Don't be sheep: Follow your peers, not necessarily the 'A-list'

Sometimes brainstorming with your cube mate is going to yield you more creative and appropriate ideas fitted to your business better than someone speaking on a high level about social media or social media marketing.

I was thinking this morning about the two experiences that really sparked my passion for and involvement in social media. It wasn't following around a bunch of A-listers and going to conference after conference and reading book after book. It was listening to ideas from my peers.

Most of my close friends know that I wince every time I hear the term "A-list." I'm reacting that way because I fear that a lot of people who are trying to get their feet wet in social media are turning into little rats running after the Pied Piper. Sometimes brainstorming with your cube mate is going to yield you more creative and appropriate ideas fitted to your business better than someone speaking on a high level about social media.

I certainly mean no disrespect to the more popular folks. I am grateful to call some of them close friends. To better explain where I am coming from, let me quickly shed some light on the two people who had the most impact on my growth. Depending on your industry you might not have heard of them, but you should:

Kyle Flaherty: Currently the director of marketing for BreakingPoint Systems, Flaherty was at The Horn Group when I attended a Webinar he was hosting on social media. During the Webinar he recruited a bunch of us to Twitter and I am proud to say he is the first person I followed. To this day, if I could only follow one person, it would be Kyle  (@kyleflaherty). He's insightful, he's driven and he understands B2B social media better than anyone I've ever met. If it wasn't for he influence and continue mentorship I wouldn't know half of what I do today. He is a true innovator and thought leader.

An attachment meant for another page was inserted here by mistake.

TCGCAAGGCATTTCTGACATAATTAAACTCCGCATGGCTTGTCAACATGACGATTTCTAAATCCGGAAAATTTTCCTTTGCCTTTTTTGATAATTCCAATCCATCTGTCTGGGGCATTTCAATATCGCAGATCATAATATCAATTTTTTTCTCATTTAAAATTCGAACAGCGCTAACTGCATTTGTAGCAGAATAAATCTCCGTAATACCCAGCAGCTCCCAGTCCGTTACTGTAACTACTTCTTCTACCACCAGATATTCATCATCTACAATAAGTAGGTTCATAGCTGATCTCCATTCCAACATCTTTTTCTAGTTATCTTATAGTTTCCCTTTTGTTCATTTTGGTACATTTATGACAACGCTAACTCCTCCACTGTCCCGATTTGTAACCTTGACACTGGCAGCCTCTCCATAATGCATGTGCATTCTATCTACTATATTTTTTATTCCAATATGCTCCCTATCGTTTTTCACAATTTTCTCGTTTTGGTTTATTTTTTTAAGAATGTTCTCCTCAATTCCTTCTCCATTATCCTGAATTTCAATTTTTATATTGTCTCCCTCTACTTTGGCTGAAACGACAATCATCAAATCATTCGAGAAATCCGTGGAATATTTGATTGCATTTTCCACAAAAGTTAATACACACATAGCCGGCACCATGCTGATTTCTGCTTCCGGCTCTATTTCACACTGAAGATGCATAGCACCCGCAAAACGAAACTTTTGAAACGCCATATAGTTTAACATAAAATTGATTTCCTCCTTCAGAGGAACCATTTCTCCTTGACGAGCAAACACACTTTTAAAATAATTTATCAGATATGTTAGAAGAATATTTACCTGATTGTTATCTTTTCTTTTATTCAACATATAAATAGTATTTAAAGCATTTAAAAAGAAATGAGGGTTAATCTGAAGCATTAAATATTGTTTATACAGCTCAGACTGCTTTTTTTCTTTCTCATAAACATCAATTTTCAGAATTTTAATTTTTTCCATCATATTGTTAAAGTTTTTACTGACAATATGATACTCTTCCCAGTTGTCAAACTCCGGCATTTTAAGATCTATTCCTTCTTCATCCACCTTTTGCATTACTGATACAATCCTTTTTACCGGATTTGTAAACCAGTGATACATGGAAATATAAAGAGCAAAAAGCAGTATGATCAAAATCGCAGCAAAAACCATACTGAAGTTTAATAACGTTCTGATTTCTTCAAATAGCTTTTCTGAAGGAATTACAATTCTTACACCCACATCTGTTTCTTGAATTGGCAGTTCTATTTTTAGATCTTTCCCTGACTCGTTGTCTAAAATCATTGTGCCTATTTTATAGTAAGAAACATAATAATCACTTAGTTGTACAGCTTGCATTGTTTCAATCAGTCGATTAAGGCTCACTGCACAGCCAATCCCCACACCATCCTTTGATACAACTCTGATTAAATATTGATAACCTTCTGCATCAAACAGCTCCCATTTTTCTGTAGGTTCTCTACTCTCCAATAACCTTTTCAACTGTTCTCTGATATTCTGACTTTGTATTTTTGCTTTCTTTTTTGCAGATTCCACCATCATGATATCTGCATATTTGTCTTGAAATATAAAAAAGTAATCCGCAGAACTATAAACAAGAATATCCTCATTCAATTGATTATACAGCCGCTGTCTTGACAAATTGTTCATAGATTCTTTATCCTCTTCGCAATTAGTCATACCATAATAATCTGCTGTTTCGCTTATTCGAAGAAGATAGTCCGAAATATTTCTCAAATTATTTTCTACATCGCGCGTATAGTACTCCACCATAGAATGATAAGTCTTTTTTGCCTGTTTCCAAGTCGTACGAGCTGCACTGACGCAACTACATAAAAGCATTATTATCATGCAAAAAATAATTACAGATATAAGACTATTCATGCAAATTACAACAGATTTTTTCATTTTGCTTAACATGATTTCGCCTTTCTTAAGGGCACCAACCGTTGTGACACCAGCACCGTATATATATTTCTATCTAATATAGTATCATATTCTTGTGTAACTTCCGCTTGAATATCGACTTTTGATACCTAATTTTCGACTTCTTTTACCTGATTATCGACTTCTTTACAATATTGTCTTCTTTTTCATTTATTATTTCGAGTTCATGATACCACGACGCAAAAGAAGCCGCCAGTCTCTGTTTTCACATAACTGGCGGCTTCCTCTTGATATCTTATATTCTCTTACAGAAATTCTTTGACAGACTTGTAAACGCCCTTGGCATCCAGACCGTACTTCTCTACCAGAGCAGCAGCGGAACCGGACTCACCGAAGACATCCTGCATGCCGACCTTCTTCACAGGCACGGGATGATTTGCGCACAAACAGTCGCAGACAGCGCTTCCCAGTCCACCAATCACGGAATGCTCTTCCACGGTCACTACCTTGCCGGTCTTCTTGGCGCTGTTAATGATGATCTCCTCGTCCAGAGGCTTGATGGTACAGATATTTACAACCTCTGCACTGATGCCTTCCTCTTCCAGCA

Ryan Naraine: Naraine, a fellow ZDNet blogger, is very well known in the security space but he's not someone whose considered hot on the radar in social media -- yet. I first met Ryan (@ryanaraine) at a security conference in March of 2008, where I was running around trying to recruit every business person and security researcher onto Twitter. I was hell bent on building a security community. He put the idea into my head to build a formal community called the Security Twits and it just exploded. While I don't manage the community anymore (Zach Lanier does a much better job!) it really helped me get my head around what the security industry needed in terms of social media. Ryan's big ideas didn't stop with the Security Twits. He's one of the brain trusts behind Kaspersky Labs' Threatpost site, which is now the primary aggregated news source for the industry.

Does success always track back to Twitter? Of course not. Your success can be found anywhere. It could be at SXSW listening to panel upon panel of people who have popularity and success and big ideas. Or it might be the guy you're having a beer with at a local networking event, who has a vision that you know you can make a reality by working together.

Here are a few suggestions for making some of this happen:

  • Don't only go to networking events when big names are present. Go anyway. Work the room.
  • Talk to a few people rather than counting how many cards you get or hand out. Have meaningful conversations. Find folks who have likeminded business interests and ideas.
  • Go back to the old-school brown bag sessions at work with your peers. You can even leave the internal 'A-listers' (aka executives) out of it. Get ideas from the other people in the trenches like yourself.
  • Do not be afraid to take risks. Just because you haven't seen anyone do it yet doesn't mean it can't work. Not all ideas have to be recycled and proven. Granted it's sometimes harder to get executive support in those cases, but the worst you can hear is no.
  • Expand your reading list. I published a blog several months ago that included 10 lesser known bloggers I admire and who help me grow on a daily basis. Create your own list and evaluate who you are really getting your guidance from.

Any other ideas? Please share them in the TalkBacks.